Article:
Bringing water & bright futures to Awang'tar village

Water for Kenya

Brooke in Eldoret, Kenya, 2023
Brooke in Eldoret, Kenya, 2023
Women in Eldoret
Women in Eldoret

The people living in Awang’tar village outside of Eldoret, Kenya rely on a local stream to get water. Sometimes the stream runs dry. Sometimes the water makes them sick. 

They’re among the 2.2 billion people – 1 in 4 – that lack access to safe water and 3.5 billion people – 2 in 5 – lack access to a safe toilet. Nearly a million people die each year from water, sanitation, and hygiene-related diseases which could be reduced with access to safe water or sanitation (water.org). What’s more: Mothers and children around the world spend 200 million hours each day collecting water. This takes time away from income-creating opportunities and school. Likewise, poor sanitation keeps kids, especially girls, from being able to go to school at all.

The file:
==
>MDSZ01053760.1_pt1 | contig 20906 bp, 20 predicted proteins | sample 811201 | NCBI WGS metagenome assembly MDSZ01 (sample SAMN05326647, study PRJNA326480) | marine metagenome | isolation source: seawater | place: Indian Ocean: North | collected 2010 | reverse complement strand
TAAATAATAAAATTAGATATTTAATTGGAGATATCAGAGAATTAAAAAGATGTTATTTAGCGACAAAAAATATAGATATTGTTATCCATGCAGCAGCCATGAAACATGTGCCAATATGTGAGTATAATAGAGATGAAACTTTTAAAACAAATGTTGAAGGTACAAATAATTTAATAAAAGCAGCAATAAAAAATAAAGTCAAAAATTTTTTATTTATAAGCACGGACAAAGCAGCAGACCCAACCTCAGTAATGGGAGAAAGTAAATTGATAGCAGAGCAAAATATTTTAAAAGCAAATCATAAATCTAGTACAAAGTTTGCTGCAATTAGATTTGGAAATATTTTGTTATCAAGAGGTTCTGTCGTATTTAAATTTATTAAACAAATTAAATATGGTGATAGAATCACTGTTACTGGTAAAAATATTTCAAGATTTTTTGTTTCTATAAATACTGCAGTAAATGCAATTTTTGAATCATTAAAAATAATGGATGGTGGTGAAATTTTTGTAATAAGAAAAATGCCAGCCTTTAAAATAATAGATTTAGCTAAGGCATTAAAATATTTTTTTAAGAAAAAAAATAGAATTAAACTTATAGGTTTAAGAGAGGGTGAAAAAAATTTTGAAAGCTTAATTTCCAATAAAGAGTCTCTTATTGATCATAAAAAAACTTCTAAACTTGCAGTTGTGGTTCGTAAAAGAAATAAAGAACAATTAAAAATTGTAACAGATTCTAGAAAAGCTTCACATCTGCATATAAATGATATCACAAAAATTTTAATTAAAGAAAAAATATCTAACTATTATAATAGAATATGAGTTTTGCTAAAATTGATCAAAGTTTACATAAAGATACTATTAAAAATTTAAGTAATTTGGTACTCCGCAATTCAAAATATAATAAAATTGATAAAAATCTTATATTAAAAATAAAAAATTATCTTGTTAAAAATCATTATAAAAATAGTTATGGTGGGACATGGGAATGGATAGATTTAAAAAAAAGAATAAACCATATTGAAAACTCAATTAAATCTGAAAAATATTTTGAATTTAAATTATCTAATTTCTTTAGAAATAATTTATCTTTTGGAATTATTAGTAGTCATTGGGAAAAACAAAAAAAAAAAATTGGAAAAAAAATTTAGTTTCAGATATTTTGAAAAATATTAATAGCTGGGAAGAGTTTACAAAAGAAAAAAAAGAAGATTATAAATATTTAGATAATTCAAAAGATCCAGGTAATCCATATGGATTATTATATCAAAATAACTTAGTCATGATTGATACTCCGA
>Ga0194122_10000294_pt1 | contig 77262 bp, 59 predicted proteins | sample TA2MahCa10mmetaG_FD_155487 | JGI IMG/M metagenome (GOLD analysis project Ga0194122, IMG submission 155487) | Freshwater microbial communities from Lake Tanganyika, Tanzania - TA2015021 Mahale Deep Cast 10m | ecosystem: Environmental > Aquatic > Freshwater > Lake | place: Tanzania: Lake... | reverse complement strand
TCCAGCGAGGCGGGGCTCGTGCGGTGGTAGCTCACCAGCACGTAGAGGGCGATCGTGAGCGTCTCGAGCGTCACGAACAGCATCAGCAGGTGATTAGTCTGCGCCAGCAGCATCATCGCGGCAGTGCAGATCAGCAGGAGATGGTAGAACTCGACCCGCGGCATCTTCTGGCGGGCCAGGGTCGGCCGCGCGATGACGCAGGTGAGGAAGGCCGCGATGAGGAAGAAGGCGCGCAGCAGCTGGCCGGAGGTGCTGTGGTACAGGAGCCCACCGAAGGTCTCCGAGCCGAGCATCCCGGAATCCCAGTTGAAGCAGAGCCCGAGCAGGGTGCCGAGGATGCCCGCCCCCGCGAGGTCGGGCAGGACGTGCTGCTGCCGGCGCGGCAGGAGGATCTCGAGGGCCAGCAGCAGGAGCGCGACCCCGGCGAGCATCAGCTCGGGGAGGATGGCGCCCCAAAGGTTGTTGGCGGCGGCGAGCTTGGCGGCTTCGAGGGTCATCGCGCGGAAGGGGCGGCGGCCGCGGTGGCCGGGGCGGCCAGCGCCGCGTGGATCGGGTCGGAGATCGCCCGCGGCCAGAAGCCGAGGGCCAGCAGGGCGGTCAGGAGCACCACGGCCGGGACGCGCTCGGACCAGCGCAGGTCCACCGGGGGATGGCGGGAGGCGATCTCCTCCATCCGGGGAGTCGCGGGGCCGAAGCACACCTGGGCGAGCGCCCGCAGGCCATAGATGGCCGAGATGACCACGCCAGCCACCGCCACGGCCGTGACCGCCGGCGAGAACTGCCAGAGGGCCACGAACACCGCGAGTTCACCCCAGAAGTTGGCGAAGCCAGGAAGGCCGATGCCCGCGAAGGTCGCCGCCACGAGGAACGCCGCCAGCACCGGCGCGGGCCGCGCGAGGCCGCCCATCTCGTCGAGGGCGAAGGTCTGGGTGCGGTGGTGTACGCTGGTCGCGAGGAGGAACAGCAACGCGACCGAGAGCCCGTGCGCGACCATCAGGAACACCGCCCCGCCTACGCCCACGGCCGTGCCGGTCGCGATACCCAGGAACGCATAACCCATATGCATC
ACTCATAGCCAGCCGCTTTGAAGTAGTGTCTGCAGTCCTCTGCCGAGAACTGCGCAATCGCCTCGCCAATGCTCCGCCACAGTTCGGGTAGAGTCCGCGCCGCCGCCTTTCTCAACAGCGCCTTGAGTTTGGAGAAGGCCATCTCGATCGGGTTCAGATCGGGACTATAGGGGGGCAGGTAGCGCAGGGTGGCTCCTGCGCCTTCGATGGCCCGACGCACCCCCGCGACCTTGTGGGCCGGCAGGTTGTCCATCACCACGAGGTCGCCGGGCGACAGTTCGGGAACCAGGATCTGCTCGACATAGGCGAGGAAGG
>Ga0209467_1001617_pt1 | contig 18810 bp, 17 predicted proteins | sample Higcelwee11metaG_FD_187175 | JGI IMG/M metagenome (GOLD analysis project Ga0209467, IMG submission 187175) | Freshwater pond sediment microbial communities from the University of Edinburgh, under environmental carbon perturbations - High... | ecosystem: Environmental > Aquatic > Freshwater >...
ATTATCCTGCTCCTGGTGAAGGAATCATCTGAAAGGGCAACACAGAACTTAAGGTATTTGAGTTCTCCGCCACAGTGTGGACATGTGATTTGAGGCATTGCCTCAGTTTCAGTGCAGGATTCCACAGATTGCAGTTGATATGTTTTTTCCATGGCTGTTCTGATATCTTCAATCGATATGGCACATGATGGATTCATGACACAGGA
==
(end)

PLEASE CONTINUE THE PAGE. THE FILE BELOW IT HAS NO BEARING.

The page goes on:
So what’s to be done? Wells, or better yet, boreholes (very deep holes that provide a consistent, reliable source of water; even in drought conditions) solve the problem. But they’re expensive. And when “outsiders” try to help from afar, drilling companies exaggerate the cost.

Fortunately for Asbury, Missionary Lucas Odero lives near the Awang’tar Village in Eldoret, Kenya and he’s agreed to oversee the drilling of a borehole. With your help – and the help of all of our VBS children coming to Asbury June 24-27 – we hope to raise 1750900 (Kenya Shillings) or $15,468 USD for our June Mission of the Month.

Borehole Drilling Cost
Borehole Drilling Cost
Lucas Odero, Missionary in Eldoret
Lucas Odero, Missionary in Eldoret

Borehole Timeline

May 9: Geological Survey Complete
5%
May 10: Environmental Authority Approval Obtained
10%
May 11: Drilling Began
20%